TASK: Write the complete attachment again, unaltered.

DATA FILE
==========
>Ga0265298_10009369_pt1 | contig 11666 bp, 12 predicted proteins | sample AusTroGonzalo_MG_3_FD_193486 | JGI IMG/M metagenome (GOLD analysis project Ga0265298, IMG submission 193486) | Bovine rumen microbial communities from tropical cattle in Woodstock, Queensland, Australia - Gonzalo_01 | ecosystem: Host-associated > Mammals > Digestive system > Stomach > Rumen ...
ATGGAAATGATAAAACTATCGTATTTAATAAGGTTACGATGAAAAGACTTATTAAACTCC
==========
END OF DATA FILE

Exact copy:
>Ga0265298_10009369_pt1 | contig 11666 bp, 12 predicted proteins | sample AusTroGonzalo_MG_3_FD_193486 | JGI IMG/M metagenome (GOLD analysis project Ga0265298, IMG submission 193486) | Bovine rumen microbial communities from tropical cattle in Woodstock, Queensland, Australia - Gonzalo_01 | ecosystem: Host-associated > Mammals > Digestive system > Stomach > Rumen ...
ATGGAAATGATAAAACTATCGTATTTAATAAGGTTACGATGAAAAGACTTATTAAACTCC